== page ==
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Monticello, the primary plantation home of Thomas Jefferson, is a site to behold in person. Not only is the home itself beautiful and the surrounding scenery on the 5,000-acre Virginia plantation is breathtaking, but it also gives visitors a first-hand look into the mind and life of America’s third president.

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Monticello was Thomas Jefferson's home for more than 40 years.
Monticello was Thomas Jefferson's home for more than 40 years.

In addition to being a National Historic Landmark and the only house in the country to be designated as a UNESCO World Heritage Site, it was also a home. It was the center of the President’s world and that can still be strongly felt when you visit Monticello today. Jefferson first began designing the home when he was only 26 years old and ended up designing and rebuilding parts of the home over and over for more than 40 years.

Although the general tours of Monticello only include the first floor, special tours of the 2nd and 3rd floors are available throughout the year.
Although the general tours of Monticello only include the first floor, special tours of the 2nd and 3rd floors are available throughout the year.

When you visit the historic home, there are several different tours you can choose from, depending on your interests, schedule and budget. The “Monticello Day Pass” includes a guided tour of the first floor of the house, as well as a guided tour of the gardens and grounds, and the “Slavery at Monticello” tour. More detailed tours include the “Behind the Scenes” tour which allows visitors to explore the private quarters on the second and third floors of the home (only available on certain days throughout the year) and the Hemings Family Tour, which allows guests to see Monticello from the perspective of the Hemings family – the most well-documented slave family in the country.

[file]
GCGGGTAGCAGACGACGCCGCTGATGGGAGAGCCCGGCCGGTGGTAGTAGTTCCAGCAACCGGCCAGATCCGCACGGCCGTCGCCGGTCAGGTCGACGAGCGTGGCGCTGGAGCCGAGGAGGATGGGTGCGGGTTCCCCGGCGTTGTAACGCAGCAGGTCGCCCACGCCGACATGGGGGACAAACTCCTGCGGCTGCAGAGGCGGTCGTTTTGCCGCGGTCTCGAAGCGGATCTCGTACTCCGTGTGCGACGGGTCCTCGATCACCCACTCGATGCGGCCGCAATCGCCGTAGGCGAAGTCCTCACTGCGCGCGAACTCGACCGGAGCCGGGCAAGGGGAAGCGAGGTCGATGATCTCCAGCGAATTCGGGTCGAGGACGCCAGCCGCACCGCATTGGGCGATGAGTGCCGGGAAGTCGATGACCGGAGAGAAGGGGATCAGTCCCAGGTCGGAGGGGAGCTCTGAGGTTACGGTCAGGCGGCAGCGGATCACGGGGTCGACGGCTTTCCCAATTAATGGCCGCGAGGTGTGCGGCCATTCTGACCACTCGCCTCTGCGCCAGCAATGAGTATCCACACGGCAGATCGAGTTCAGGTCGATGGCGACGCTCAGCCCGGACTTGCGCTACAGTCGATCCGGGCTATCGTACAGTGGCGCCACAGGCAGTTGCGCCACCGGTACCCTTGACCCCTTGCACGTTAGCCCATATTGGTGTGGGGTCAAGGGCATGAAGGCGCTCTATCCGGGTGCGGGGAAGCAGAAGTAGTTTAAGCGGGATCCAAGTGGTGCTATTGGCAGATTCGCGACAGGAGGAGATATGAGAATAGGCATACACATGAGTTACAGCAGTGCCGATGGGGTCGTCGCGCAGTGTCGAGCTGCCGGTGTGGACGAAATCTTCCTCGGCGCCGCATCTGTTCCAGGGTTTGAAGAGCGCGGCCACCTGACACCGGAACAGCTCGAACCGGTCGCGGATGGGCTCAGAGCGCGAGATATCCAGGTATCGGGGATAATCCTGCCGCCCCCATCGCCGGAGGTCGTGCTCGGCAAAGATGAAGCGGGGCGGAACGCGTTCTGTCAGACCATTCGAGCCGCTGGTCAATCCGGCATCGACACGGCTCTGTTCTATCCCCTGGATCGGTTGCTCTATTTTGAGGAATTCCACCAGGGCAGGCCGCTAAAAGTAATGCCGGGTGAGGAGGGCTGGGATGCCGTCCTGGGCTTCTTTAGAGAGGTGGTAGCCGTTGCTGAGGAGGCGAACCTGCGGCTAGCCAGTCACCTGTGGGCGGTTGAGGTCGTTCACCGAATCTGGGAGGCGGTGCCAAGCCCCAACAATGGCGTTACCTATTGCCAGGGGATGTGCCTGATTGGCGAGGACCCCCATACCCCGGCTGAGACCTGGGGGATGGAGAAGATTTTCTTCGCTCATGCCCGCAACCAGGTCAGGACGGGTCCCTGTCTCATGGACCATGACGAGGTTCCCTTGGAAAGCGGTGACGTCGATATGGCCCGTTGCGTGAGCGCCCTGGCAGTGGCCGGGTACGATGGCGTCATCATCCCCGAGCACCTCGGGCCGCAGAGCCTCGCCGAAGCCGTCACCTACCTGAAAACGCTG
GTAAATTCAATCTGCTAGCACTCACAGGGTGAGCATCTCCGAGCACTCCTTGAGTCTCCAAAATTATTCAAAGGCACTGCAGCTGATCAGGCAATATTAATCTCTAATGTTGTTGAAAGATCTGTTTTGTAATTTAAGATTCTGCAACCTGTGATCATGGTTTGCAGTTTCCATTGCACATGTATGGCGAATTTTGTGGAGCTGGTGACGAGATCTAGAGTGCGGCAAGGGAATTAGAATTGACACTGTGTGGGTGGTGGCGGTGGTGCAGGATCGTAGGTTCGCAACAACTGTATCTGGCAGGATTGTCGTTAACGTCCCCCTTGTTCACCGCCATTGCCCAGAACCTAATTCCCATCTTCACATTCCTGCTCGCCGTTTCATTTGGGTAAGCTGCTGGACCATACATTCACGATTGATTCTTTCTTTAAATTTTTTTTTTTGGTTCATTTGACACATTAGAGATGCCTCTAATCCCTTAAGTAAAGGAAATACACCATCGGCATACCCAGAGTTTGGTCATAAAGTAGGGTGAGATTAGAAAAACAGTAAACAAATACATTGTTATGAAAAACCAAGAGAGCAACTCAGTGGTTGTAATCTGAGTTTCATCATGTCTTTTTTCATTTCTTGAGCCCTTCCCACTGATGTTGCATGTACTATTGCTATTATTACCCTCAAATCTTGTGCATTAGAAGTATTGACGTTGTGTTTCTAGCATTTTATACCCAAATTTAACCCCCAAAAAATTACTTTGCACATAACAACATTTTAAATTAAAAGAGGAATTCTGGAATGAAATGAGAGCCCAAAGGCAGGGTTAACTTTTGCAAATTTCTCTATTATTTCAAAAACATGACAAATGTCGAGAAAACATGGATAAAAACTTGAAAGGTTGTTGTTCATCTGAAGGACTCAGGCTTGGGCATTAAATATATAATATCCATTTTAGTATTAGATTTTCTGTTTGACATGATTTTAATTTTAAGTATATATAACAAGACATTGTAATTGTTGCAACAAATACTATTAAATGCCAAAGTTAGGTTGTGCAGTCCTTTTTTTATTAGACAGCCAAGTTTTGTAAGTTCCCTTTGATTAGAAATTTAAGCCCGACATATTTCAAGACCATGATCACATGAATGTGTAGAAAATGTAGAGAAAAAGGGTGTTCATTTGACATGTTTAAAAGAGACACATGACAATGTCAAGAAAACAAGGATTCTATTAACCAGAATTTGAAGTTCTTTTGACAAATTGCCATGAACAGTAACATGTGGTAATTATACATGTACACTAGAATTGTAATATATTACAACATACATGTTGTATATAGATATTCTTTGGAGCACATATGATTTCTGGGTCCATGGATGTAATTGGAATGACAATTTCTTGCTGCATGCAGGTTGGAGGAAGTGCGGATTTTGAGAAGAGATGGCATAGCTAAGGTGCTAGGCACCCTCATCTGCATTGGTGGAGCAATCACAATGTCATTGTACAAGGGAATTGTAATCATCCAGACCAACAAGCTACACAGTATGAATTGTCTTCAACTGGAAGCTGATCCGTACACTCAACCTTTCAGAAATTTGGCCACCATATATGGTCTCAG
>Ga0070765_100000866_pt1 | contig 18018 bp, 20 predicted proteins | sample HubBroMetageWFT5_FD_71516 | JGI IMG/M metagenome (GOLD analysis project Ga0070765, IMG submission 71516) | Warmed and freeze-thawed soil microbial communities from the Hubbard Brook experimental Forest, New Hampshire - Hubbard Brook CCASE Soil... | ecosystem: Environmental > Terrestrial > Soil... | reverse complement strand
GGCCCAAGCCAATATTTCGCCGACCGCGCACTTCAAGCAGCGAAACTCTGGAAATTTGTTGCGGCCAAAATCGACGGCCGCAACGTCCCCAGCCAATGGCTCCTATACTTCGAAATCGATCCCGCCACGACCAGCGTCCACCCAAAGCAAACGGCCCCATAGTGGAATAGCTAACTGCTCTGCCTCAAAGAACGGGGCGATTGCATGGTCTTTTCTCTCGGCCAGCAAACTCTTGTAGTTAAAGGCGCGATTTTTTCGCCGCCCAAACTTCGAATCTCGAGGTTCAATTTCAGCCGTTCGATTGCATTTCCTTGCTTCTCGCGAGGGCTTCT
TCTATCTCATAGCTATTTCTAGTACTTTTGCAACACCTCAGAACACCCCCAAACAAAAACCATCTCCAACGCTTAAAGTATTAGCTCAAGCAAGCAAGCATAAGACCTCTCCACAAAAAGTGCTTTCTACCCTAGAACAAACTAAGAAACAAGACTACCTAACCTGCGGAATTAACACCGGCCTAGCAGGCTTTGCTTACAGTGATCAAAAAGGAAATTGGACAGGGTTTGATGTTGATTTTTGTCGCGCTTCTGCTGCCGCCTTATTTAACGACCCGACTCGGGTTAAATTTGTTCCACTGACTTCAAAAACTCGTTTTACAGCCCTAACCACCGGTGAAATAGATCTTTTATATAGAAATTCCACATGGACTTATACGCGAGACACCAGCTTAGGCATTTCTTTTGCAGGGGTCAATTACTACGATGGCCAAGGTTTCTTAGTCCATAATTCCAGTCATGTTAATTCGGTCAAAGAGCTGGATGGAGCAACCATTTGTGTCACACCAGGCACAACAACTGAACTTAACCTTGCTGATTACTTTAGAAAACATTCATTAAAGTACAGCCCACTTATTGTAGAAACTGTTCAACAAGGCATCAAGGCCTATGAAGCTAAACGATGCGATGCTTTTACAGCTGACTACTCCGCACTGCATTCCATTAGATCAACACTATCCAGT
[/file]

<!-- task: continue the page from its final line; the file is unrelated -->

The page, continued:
Thomas Jefferson grew over 330 varieties of vegetables in his garden.
Thomas Jefferson grew over 330 varieties of vegetables in his garden.

Then, it’s off to explore the gardens, which are an experience all to themselves. First, there are the flower gardens, which served as a laboratory of sorts for Jefferson, with both ornamental and useful plants. The former president also grew a wide range of fruits and vegetables including 330 varieties of vegetables and 170 different varieties of apples, peaches and grapes.

There are additional exhibits to explore at the Monticello Museum Shop.
Credit: www.yelp.com
There are additional exhibits to explore at the Monticello Museum Shop.

Once you’re finished exploring the house and grounds (or before!), you’ll also want to leave plenty of time to check out the state of the art visitor’s center. Here, you watch a 15-minute educational film about Jefferson, tour additional exhibits about slavery, liberty, architecture and Jefferson’s quest to use Monticello as a laboratory for gaining knowledge. There’s also the Griffin Discovery Room, where younger children can participate in hands-on, interactive exhibits and the Monticello Museum Shop, where you can take home a souvenir of your visit.

The Slavery at Monticello app teaches you about real people that lived at the plantation.
The Slavery at Monticello app teaches you about real people that lived at the plantation.

To take your Monticello experience even further, download the official “Slavery at Monticello” app and learn about how Thomas Jefferson ran his plantation, as well as hear stories of real people who lived and worked on Mulberry Row – the “Main Street” of the plantation.

Monticello
Official Website

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